Do infographics get you hot and bothered? Is snuggling up in front of the fireplace with a glass of red and a SQL database your idea of a cozy night in? Are you looking for a lover who can keep your axes labelled all night long? If so, you're apparently not alone. The Harvard Business Review, a noted authority on "things that are sexy," has declared "Data Scientist" to be the sexiest career of the 21st century.

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  9. Weird

    The Internet Quantified [Infographic]

    The Internet is a big place. There are a lot of tubes, so to speak. The amount of data that is created, shared, and consumed on the internet is practically impossible to conceive of in a physical format and would be literally impossible to deal with that way. That said, how much data really is thrown around? That's what this infographic from MBA Online attempts to tackle, and the results are staggering. 98 years of video? 770 magazines worth of blog posts? Each and every day? Now it's up to you to decide whether this is a triumph of the digital age or an embarrassingly large amount of digital trash, but one thing is for sure: It's a lot and I'm glad we don't have to try and cram it all on a shelf somewhere.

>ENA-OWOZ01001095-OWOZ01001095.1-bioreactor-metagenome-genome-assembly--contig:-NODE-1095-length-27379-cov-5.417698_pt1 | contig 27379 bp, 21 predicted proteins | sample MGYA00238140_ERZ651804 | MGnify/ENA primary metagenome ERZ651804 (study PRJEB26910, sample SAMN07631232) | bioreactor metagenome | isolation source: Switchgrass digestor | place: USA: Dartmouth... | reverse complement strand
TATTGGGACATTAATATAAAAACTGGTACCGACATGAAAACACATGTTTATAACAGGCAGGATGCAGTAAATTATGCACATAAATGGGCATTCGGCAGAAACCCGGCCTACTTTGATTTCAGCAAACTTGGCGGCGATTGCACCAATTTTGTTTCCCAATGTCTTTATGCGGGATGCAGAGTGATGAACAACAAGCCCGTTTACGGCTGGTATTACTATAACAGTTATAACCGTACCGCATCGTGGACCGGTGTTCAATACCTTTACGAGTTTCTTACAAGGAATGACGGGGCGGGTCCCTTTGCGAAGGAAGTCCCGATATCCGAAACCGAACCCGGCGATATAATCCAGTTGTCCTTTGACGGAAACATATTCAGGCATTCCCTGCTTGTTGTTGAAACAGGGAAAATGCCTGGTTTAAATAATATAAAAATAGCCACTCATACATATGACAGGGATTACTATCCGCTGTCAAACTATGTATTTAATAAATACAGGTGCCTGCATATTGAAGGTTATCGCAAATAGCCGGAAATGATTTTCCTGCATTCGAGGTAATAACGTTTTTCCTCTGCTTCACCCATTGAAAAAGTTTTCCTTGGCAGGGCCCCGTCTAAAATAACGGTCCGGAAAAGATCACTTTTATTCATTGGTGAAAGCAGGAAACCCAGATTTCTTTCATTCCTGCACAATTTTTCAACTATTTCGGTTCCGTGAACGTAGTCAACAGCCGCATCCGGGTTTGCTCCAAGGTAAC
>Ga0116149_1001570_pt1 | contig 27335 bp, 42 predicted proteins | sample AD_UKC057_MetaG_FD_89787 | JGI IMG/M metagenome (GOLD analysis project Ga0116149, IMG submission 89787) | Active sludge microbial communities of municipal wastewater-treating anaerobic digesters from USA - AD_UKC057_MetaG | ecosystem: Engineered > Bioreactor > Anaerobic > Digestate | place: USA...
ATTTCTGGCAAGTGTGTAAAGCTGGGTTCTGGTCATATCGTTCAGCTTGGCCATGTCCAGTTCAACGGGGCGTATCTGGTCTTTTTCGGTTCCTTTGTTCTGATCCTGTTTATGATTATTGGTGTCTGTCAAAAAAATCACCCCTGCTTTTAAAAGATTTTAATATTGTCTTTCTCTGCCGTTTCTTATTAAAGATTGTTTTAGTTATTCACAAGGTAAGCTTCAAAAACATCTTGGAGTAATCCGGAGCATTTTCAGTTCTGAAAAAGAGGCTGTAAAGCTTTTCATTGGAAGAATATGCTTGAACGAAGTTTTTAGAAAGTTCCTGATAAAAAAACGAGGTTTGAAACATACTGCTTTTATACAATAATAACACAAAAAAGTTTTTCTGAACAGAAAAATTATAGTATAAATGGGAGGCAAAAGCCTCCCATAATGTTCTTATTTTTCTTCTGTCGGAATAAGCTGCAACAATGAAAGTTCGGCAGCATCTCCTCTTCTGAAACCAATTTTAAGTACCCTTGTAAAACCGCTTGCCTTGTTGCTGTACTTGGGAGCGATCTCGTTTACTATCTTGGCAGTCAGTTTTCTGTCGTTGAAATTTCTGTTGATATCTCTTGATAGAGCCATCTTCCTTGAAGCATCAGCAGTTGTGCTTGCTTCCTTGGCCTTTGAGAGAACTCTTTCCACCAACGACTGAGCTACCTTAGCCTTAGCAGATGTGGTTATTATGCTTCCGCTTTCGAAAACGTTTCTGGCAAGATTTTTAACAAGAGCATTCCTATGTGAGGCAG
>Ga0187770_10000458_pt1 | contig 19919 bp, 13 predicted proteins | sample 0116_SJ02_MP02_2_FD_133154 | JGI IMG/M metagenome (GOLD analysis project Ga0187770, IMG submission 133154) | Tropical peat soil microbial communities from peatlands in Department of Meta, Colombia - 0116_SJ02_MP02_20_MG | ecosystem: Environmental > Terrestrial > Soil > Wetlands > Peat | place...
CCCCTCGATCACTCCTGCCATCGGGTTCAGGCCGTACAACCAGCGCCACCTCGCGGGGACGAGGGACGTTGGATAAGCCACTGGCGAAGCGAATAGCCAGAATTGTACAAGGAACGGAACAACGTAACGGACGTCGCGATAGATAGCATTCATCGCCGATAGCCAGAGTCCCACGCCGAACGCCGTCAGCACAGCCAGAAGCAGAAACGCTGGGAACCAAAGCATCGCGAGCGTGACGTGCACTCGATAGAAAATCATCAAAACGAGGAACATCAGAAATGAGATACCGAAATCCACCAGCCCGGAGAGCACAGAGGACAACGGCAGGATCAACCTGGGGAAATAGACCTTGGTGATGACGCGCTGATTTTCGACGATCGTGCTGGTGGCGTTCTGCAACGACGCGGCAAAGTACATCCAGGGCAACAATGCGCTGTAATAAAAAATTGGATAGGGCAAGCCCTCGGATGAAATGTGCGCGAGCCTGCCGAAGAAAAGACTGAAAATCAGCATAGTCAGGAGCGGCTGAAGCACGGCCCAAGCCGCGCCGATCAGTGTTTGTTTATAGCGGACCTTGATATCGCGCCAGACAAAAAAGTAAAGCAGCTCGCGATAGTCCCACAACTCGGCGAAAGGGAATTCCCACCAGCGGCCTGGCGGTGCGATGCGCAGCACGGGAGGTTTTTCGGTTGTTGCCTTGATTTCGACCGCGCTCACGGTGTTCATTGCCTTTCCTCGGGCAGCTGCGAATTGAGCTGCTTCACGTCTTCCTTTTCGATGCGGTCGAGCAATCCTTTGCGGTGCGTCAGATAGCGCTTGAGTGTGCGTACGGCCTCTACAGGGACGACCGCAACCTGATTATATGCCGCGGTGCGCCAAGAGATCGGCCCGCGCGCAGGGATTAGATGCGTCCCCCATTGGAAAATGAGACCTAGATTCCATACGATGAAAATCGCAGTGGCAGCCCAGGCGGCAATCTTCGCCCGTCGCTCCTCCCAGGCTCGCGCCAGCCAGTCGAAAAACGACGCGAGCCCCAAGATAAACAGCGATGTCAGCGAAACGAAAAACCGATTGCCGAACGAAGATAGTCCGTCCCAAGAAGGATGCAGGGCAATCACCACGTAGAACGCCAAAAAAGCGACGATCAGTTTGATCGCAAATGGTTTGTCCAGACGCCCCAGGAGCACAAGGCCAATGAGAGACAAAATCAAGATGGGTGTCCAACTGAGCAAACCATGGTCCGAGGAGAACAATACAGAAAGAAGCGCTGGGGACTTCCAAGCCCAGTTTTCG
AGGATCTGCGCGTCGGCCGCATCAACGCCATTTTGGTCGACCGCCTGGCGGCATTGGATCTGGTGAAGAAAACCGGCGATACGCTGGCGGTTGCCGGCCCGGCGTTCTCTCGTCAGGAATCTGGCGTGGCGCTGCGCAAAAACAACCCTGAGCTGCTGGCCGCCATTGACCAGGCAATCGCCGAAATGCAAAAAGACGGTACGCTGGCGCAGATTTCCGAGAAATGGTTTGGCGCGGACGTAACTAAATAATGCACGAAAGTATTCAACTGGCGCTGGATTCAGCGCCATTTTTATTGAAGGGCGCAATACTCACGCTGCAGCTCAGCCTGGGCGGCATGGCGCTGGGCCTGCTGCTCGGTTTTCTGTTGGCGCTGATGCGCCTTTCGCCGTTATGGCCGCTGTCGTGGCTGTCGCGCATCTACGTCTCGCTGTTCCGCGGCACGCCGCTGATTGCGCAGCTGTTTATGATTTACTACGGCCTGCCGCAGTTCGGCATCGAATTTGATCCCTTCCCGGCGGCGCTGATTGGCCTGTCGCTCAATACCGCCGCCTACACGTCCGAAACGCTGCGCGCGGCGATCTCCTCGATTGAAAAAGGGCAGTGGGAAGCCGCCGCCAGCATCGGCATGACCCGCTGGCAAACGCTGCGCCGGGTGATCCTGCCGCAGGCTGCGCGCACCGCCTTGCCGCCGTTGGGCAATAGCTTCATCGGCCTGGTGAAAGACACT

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  10. Tech

    What Are Websites Made Of? [Infographic]

    The Internet is a mysterious thing. We all use it, but what makes a website, really? Obviously, some of us know more about this than others. Still, this is the question asked and answered by the company Broadband Choices, in this infographic. The graphic provides statistics like how much data is on the Internet, from less than half a trillion gigabytes in 2005, to more than one trillion gigabytes in 2010, and a projected leap to nearly eight trillion gigabytes by 2015. So, if you've ever wondered what exactly is that Internet thing anyway, here is your answer.

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  11. Tech

    Where is the World’s Data Stored? [Infographic]